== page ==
“There was a lengthy selection process, and candidates had to jump through a series of hoops. [But] some argued Democrats figured out how to get their partisans through the selection process.”
In New Jersey, an equal number of Republicans and Democrats were appointed to the redistricting commission, but the chairman was given the deciding vote in case of ties, Bullock said. Whichever party the chairman supported thus got the advantage, he said.
Parent said the key to success with redistricting commissions lies in the membership selection process.
“You need to make sure the people on it are actually independent, or if members of a party are on it, they’re not elected,” she said.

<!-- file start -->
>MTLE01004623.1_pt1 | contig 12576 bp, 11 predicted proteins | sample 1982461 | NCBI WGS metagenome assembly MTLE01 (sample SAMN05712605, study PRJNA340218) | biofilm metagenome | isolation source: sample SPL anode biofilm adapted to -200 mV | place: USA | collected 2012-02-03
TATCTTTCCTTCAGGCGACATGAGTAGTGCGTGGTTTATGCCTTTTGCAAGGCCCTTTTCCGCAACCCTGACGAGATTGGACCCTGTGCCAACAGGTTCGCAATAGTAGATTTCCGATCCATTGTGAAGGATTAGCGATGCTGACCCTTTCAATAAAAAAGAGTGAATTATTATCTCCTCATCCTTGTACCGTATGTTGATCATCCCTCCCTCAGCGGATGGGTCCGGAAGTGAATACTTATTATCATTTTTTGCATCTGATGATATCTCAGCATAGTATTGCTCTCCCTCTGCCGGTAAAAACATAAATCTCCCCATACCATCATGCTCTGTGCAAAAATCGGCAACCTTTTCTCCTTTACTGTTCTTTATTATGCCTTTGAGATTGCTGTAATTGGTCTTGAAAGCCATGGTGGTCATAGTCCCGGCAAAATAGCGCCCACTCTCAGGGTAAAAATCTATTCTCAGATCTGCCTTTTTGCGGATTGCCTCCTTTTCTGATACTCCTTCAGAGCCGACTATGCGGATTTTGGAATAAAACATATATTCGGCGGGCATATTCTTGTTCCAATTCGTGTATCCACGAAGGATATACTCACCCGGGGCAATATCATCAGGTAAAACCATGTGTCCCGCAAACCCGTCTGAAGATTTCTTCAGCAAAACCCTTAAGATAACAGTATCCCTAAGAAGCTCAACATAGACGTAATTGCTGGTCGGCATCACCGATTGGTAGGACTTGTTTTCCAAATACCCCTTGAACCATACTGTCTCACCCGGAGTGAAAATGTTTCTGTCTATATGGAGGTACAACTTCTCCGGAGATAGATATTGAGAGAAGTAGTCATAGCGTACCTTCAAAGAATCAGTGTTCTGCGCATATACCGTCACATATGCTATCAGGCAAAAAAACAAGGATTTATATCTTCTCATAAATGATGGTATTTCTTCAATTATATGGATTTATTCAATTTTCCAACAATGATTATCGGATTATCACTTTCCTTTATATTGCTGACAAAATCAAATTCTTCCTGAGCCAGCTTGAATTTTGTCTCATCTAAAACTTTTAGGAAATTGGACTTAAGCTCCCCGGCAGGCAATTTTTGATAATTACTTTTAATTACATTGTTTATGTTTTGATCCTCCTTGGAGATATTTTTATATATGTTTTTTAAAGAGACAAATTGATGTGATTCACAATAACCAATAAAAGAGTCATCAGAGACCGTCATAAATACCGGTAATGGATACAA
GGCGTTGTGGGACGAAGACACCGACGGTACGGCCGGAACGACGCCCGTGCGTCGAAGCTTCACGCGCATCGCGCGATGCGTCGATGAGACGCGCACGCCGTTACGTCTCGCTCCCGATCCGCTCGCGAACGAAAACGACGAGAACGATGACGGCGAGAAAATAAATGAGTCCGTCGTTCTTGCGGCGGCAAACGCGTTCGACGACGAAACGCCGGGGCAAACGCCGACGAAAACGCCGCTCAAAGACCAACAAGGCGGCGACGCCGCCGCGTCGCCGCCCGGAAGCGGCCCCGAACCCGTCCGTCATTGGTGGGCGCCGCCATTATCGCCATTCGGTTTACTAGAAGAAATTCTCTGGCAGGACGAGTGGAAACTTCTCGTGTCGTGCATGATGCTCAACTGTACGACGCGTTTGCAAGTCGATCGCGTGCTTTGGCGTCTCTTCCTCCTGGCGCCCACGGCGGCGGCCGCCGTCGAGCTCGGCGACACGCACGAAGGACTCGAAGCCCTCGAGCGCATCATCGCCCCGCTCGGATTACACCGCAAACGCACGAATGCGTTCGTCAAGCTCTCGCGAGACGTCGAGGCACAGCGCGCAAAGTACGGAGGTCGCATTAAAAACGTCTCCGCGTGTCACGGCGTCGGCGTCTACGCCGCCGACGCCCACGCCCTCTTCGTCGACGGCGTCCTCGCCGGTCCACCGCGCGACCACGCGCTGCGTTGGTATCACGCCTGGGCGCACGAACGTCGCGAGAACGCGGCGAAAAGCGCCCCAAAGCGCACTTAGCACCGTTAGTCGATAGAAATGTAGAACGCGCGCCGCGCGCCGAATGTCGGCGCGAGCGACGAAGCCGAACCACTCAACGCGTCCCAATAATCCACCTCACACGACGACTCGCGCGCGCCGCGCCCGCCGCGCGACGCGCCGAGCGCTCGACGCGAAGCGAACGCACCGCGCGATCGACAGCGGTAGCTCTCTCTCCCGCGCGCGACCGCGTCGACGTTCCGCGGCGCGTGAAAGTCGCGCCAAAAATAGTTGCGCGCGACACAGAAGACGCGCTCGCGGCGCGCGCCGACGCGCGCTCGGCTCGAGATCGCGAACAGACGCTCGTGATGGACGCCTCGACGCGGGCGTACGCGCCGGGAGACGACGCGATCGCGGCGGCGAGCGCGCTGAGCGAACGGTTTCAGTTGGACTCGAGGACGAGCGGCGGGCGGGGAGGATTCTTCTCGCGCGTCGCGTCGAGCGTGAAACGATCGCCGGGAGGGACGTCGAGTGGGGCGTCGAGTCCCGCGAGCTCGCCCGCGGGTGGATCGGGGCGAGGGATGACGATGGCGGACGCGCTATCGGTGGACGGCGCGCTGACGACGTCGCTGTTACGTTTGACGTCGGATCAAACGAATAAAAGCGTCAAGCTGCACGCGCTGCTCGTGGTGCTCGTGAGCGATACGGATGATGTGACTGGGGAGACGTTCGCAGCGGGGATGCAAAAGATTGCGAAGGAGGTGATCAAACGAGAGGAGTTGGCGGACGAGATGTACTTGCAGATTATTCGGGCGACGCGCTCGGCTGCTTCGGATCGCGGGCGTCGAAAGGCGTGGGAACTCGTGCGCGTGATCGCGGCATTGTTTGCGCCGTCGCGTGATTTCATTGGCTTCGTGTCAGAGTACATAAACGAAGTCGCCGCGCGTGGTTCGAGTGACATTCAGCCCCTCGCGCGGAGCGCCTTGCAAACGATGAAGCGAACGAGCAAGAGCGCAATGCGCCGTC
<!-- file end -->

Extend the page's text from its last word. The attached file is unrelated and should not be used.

Parent also opposes creating commissions that let legislatures have the final say over their recommendations.
“[Commissions] need to have powers to reform, to have teeth,” she said.
Bullock said Iowa stands out as a state that has carried out independent redistricting successfully for years.
Rather than have a commission draw the maps, Iowa gives that role to Iowa’s Legislative Services Agency. Under state law, maps are not allowed to protect incumbents.
“The legislature can reject their proposals,” Bullock said. “After two rounds of rejection, the legislature takes it over. But with the congressional plan, that’s never happened.”
Republican legislative leaders in Georgia aren’t anxious to voluntarily give up their power over redistricting to an independent commission.